What is the difference?
I think, with Paul and Jim each producing a thoughtful piece regarding DC Comics, it’s got me thinking about what it is that makes people prefer one company over another. I’ve never been able to put my finger on what it is about DC that feels one way, and what it is about Marvel that feels another.
Also, I realize that there are other comics out there, being made by other companies, and if I had to choose one superhero book right now, it would be Invincible, and that doesn’t come from either of the big two. But as far as history, legacy, and general fun-of-debate, it’s hard to beat the Marvel vs. DC pondering.
So what really is the difference? First off, it’s absurd to say that one is better than the other. That’s like saying cheese is better than fruit. It might be to you, but not to another. It’s also a given that some people have an allegiance or preference for one over the other. There’s nary a comic book reader out there, no matter how indie they’ve ended up that isn’t or didn’t at one time identify themselves as a DC or Marvel guy. I think we all have an innate preference, and most of the value judgments that come are based on that choice.
Is the choice between publishers ambiguous, or just based on which one you started with, or is there a real difference? Is it just because you like Dan DiDio better than Joe Quesada, or is it just gut instinct? Is there something in the DNA of the core characters that makes something feel like a DC property or a Marvel one?
One word that’s thrown around a lot is “legacy,” as in “DC comics are based on a strong sense of legacy,” and the idea of passing down the torch from father to son, or ward, or whatever. While I certainly think it’s obvious that many of the better DC Comics exploit their legacy, it’s not really consistent. So many superhero characters start from a point of loss, and in that way, Batman is no different than Spider-Man, who is no different than Superman. Go through either company’s roster of characters, and you’ll likely find an equal number of mantles being passed on, as time and sales dictate. I think legacy is something writers try to take advantage of, but really, it exists in both universes, and isn’t really enough to differentiate the publishers’ products when really looking at them on an individual level. I start to think that Marvel has more broken families and characters born from instability, but every time I think of a Marvel character with a crap childhood, I think of a DC character who’s just as bad. For every Frank Castle, there’s a Bruce Wayne. Interesting characters are often born of tragedy, and as such, neither universe is lacking in that department.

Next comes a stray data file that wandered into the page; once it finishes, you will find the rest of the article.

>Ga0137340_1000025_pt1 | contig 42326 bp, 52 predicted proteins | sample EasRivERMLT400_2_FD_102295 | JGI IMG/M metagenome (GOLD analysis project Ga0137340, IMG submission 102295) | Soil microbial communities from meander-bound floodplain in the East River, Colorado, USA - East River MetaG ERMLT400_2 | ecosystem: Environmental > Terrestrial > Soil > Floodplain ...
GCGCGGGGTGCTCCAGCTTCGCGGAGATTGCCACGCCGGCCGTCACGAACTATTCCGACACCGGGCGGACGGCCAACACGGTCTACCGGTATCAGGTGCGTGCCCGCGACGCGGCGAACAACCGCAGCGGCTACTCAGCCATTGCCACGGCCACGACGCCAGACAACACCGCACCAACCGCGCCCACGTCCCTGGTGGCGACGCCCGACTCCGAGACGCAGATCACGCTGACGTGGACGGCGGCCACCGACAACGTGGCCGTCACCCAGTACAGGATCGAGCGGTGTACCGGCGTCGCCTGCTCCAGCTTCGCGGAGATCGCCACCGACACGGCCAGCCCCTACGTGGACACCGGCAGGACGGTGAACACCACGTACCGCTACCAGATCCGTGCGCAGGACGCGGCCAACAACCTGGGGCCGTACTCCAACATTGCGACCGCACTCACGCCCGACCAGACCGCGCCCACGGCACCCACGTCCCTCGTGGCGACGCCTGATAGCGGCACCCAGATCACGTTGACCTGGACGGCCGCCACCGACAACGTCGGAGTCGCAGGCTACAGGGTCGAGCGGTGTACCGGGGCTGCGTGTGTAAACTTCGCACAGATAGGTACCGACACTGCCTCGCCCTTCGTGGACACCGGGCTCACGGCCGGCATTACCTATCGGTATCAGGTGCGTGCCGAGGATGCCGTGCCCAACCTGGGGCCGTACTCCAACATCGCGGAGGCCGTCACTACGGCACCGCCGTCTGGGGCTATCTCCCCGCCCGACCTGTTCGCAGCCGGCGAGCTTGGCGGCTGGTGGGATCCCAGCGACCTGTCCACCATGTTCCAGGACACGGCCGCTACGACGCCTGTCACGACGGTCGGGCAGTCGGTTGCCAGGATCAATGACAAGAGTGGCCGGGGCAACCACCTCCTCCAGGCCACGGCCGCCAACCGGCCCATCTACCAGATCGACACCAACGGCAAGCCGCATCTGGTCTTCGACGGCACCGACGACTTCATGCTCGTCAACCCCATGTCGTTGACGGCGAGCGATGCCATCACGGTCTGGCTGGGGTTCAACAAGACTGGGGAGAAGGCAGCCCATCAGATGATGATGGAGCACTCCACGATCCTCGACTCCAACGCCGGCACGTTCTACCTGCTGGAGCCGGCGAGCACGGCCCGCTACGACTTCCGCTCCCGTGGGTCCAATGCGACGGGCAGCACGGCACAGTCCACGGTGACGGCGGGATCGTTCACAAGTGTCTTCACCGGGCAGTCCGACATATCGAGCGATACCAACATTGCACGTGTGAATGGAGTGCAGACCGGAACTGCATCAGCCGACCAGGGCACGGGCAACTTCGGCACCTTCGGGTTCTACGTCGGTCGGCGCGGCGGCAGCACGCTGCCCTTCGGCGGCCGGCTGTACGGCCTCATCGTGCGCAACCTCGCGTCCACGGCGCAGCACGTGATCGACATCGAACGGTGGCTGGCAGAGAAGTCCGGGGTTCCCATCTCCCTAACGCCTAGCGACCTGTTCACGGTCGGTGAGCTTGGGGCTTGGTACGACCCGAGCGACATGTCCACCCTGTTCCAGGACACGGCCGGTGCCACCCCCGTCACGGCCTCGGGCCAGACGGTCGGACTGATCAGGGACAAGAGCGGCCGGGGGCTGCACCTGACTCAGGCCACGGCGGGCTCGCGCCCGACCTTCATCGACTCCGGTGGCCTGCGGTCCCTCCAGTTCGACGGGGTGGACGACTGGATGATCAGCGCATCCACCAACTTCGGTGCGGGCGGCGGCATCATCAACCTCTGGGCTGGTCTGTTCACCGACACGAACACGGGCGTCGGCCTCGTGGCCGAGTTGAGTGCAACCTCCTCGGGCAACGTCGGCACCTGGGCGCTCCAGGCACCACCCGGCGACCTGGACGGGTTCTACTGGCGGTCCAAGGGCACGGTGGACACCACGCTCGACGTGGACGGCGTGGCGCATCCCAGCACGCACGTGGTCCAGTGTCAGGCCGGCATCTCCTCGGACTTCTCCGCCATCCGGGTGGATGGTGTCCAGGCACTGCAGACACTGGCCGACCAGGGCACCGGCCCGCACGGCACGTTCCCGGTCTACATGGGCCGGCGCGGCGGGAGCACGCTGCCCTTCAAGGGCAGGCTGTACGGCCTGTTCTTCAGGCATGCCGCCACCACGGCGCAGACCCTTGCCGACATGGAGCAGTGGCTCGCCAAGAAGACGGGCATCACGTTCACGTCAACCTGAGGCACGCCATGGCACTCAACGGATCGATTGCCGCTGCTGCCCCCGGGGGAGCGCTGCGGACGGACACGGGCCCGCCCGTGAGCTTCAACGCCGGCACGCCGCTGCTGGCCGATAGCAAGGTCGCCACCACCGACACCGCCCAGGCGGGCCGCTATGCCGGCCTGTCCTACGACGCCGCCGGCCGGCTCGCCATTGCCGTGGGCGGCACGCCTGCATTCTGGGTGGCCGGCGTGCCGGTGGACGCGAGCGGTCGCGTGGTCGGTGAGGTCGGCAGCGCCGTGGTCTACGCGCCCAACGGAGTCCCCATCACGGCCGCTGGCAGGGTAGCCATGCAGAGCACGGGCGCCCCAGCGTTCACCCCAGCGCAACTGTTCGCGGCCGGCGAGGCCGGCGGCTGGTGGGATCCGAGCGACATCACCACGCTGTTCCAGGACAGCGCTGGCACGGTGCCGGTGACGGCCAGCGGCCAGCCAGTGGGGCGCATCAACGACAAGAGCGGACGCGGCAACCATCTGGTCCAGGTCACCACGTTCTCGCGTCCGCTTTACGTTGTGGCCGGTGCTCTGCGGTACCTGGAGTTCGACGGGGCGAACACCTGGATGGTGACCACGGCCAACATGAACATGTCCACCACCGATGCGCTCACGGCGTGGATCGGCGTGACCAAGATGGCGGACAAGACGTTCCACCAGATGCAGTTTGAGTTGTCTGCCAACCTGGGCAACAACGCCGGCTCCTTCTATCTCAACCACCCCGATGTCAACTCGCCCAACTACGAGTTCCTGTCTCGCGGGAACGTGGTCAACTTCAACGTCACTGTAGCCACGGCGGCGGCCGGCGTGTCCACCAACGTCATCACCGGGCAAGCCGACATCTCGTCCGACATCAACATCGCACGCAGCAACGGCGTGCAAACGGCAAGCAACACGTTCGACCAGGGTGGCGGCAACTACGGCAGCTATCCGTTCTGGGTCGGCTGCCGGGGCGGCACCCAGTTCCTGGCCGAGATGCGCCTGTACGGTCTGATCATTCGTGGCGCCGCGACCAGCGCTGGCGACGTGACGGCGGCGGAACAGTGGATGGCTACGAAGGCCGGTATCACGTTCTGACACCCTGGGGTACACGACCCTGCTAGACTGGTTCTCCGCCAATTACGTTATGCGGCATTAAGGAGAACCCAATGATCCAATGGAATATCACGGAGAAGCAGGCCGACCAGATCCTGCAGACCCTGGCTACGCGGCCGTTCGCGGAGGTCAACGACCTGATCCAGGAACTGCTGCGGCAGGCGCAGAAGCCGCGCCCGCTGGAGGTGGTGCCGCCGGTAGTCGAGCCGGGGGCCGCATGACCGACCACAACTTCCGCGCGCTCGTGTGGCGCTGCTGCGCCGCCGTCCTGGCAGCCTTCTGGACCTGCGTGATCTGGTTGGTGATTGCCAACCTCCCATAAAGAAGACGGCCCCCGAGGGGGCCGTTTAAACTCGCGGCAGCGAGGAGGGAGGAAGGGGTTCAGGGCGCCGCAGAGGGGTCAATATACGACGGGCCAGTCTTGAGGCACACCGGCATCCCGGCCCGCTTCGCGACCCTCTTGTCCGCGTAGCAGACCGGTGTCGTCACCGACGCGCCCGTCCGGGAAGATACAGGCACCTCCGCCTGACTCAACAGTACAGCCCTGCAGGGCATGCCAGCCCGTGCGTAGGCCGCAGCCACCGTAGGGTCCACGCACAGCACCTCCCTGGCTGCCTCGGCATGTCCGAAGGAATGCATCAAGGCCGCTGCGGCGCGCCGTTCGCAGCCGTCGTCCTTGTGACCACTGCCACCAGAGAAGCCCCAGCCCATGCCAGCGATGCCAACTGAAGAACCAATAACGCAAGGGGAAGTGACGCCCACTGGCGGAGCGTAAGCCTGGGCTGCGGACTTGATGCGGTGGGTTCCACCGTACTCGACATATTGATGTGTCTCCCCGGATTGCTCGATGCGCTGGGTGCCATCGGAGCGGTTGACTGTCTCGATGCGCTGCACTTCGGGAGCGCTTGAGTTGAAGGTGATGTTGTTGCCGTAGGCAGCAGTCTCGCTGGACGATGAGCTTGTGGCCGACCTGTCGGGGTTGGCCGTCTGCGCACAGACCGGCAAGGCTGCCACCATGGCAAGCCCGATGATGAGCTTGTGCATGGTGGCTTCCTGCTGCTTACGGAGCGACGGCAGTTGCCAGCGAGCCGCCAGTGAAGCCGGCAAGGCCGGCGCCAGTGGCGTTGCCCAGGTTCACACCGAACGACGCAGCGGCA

Then yesterday, I read Young Avengers Presents #6, about Hawkeye, and the whole damn thing is about legacy, and Clint Barton fostering the next generation of youngsters, and I’ll be damned if Matt Fraction didn’t bring the DC special sauce over to Marvel. And wouldn’t you know? It fit like a glove. It didn’t feel like I was reading a DC book. It felt right. It felt totally normal. So it’s not legacy. Captain America and Bucky anyone?
Is Marvel Comics more realistic than DC? I might think so at first impulse, but then I remember Identity Crisis, and I think not. I’d like to table the idea that one is more ridiculous in continuity than the other. That conversation has been beaten like a Colombian who scores an own goal in the World Cup. They’re both completely absurd. I was just reading Infinite Crisis, and Geoff Johns summed up Crisis on Infinite Earths in about a page, and it was the most amazing thing I’ve ever seen. It was the first time I’d ever had it explained to me so well, and I was shocked at how really not confusing it actually was. Marvel has so many all powerful beings and devices, that between the Scarlet Witch and the Cosmic Cube, it’s a wonder there’s any continuity at all.
Speaking of Infinite Crisis, it turns out I very much enjoyed reading it. I was indeed quite surprised by this turn of events. Conor had said it was actually pretty good, following a re-read for him in the wake of the Crisis show we did, so I thought I’d give it a try. While it was just as big in scope as 1986′s Crisis on Infinite Earths, I wasn’t really all that lost, and when I was, I didn’t care. Now, I have the benefit of reading that which came after Infinite Crisis, which helped me put a good deal of it into context. Also, I read it in one shot, which I think, for me, was a better choice, because I might have gotten bored with it, in a monthly format. But the fact remains that I really enjoyed it. I liked the universe-spanning adventure. I wasn’t at all confused about the multiple earths, and context pretty much helped me keep things straight.